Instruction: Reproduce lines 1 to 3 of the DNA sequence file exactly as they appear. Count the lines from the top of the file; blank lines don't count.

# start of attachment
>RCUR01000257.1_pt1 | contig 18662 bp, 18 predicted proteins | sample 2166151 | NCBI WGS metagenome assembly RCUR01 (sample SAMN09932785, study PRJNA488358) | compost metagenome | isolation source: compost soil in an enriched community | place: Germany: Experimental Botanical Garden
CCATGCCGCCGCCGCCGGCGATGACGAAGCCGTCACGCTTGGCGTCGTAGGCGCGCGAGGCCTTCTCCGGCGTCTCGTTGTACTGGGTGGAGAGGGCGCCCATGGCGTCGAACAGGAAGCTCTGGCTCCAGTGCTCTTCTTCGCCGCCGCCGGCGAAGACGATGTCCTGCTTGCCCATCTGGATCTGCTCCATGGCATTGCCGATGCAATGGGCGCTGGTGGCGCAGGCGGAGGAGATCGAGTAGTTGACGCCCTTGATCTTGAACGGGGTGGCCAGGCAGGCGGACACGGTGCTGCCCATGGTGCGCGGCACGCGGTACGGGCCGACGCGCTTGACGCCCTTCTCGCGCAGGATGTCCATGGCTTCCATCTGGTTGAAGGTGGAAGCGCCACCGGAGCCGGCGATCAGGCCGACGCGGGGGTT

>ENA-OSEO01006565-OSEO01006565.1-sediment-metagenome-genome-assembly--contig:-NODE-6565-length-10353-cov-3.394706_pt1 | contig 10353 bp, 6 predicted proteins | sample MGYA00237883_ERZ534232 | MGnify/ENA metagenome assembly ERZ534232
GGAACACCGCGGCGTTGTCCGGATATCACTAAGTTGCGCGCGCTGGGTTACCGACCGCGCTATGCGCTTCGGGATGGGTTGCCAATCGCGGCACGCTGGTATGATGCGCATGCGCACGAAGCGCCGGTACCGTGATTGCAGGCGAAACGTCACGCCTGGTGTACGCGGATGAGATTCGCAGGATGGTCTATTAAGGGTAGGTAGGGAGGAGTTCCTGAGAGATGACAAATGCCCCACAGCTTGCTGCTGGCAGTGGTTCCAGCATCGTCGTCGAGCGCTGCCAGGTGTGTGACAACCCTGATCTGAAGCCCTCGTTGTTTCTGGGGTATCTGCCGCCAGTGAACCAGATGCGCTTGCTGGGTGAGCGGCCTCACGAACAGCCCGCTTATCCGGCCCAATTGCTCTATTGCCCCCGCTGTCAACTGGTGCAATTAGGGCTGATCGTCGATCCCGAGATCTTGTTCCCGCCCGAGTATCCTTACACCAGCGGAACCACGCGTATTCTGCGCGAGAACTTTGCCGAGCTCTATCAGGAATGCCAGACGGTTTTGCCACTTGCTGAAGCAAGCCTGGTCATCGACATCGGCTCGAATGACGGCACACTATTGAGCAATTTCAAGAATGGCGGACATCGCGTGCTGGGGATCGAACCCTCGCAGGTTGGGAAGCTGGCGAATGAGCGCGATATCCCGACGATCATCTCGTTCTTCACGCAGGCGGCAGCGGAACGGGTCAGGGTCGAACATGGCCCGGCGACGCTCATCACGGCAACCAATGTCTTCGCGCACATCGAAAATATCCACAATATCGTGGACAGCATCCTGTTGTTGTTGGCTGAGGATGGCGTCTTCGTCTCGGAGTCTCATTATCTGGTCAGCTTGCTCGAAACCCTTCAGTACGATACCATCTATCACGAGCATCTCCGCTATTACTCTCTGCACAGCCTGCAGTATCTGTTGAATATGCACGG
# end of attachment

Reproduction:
>RCUR01000257.1_pt1 | contig 18662 bp, 18 predicted proteins | sample 2166151 | NCBI WGS metagenome assembly RCUR01 (sample SAMN09932785, study PRJNA488358) | compost metagenome | isolation source: compost soil in an enriched community | place: Germany: Experimental Botanical Garden
CCATGCCGCCGCCGCCGGCGATGACGAAGCCGTCACGCTTGGCGTCGTAGGCGCGCGAGGCCTTCTCCGGCGTCTCGTTGTACTGGGTGGAGAGGGCGCCCATGGCGTCGAACAGGAAGCTCTGGCTCCAGTGCTCTTCTTCGCCGCCGCCGGCGAAGACGATGTCCTGCTTGCCCATCTGGATCTGCTCCATGGCATTGCCGATGCAATGGGCGCTGGTGGCGCAGGCGGAGGAGATCGAGTAGTTGACGCCCTTGATCTTGAACGGGGTGGCCAGGCAGGCGGACACGGTGCTGCCCATGGTGCGCGGCACGCGGTACGGGCCGACGCGCTTGACGCCCTTCTCGCGCAGGATGTCCATGGCTTCCATCTGGTTGAAGGTGGAAGCGCCACCGGAGCCGGCGATCAGGCCGACGCGGGGGTT

>ENA-OSEO01006565-OSEO01006565.1-sediment-metagenome-genome-assembly--contig:-NODE-6565-length-10353-cov-3.394706_pt1 | contig 10353 bp, 6 predicted proteins | sample MGYA00237883_ERZ534232 | MGnify/ENA metagenome assembly ERZ534232